What is the difference between dance and circus, and what do you find similar?
I feel the answer, but to describe it is not easy. From my perspective, both are theater genres, and the beauty of theater is communication. Circuses are becoming more and more an art form that can speak like dance, and this is very beautiful because it’s opening a new perspective.
The vocabulary of dance is much more broad because there are so many different dance styles, and the variation of movement is endless. When you look at circus and you are on a tightrope 10 meters high, your vocabulary is much more limited. You can’t let go, you can’t close your eyes, you can’t just spin: You need to keep your balance aligned because your life is at stake. That never happens in dance. You can get injured, but your life is not really at stake.
How did “Non Solus” come to you?
I was in Chile at the Atacama Desert watching this really incredible sunset. Deserts are really similar to theaters — it’s a huge empty place. You’re left alone with your thoughts. You see this red sand turn even redder by the sun and suddenly there is no one around you. It brings you back to some sort of ancient feelings of humans. “Non Solus” is this.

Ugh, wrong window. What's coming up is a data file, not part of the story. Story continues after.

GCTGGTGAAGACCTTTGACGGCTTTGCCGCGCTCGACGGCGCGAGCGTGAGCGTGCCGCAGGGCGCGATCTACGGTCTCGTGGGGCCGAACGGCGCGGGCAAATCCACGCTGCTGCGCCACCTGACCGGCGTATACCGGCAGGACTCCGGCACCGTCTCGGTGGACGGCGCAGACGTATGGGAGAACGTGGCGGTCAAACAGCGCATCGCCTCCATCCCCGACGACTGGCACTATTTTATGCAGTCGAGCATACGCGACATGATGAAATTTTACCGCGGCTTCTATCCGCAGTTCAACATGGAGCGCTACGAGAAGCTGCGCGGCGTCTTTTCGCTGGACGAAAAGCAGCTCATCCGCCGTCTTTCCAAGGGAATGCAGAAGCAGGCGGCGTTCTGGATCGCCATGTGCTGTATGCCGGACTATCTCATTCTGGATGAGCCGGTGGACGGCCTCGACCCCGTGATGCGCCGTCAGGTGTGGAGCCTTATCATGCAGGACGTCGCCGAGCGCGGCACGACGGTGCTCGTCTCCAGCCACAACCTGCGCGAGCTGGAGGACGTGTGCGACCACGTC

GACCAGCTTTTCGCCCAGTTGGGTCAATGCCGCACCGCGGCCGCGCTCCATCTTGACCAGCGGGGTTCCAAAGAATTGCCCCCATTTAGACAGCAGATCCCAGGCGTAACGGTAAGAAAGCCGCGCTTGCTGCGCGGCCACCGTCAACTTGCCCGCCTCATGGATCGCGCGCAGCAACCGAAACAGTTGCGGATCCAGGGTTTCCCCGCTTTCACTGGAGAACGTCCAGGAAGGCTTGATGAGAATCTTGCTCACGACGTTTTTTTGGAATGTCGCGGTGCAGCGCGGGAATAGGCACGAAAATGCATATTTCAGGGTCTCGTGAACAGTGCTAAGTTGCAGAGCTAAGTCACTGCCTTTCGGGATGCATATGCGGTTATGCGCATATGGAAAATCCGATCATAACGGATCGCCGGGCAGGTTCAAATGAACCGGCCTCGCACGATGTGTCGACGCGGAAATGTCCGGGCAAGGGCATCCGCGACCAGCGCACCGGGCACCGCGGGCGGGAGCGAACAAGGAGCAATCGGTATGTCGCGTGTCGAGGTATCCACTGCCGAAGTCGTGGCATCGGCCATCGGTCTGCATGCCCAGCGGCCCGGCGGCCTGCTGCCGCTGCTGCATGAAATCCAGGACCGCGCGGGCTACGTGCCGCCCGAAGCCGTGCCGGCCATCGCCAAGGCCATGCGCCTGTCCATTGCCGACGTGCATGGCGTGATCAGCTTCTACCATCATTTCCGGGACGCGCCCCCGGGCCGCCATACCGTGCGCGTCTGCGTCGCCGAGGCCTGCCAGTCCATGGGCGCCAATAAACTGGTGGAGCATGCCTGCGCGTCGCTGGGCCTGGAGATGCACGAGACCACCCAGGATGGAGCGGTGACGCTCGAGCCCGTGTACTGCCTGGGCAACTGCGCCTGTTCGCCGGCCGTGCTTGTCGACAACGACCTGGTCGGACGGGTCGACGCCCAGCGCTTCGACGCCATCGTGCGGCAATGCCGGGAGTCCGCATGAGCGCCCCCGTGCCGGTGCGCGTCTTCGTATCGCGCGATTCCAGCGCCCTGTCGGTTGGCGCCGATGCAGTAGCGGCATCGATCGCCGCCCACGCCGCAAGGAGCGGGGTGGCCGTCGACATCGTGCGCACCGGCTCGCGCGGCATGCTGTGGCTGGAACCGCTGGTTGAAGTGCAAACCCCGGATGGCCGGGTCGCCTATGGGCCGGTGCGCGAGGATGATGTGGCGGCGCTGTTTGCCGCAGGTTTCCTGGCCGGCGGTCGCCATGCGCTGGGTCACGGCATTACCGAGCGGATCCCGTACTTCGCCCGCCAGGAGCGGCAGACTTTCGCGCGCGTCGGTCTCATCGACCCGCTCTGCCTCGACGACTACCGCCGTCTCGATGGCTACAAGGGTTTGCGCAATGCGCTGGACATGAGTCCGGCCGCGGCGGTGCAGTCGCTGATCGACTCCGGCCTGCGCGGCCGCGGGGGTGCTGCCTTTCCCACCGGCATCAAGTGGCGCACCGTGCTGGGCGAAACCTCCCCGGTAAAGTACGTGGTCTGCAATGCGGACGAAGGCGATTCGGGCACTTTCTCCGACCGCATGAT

What was the working process like for you and the performers?
A lot of crying. In the end, it’s like, “I’m not a dancer, I know I look stupid, I don’t want to become a dancer!” [Laughs] There was a lot of insecurity. In a way, the whole piece is about letting go of your ego and finding your own faith. Only when they let go does the show start to work its magic.
How difficult is the partnering?
When you partner in a show for 10 minutes, it’s fine, but when you partner for 60 minutes, it’s very hard. From the viewpoint of circus art, 60 minutes by two people is like the Olympics.
What turns you off in terms of circus?
When I see productions that say they’re doing contemporary circus and deny liking classical circus, but in the end that’s what they do. They just put a new piece of music or change the costume.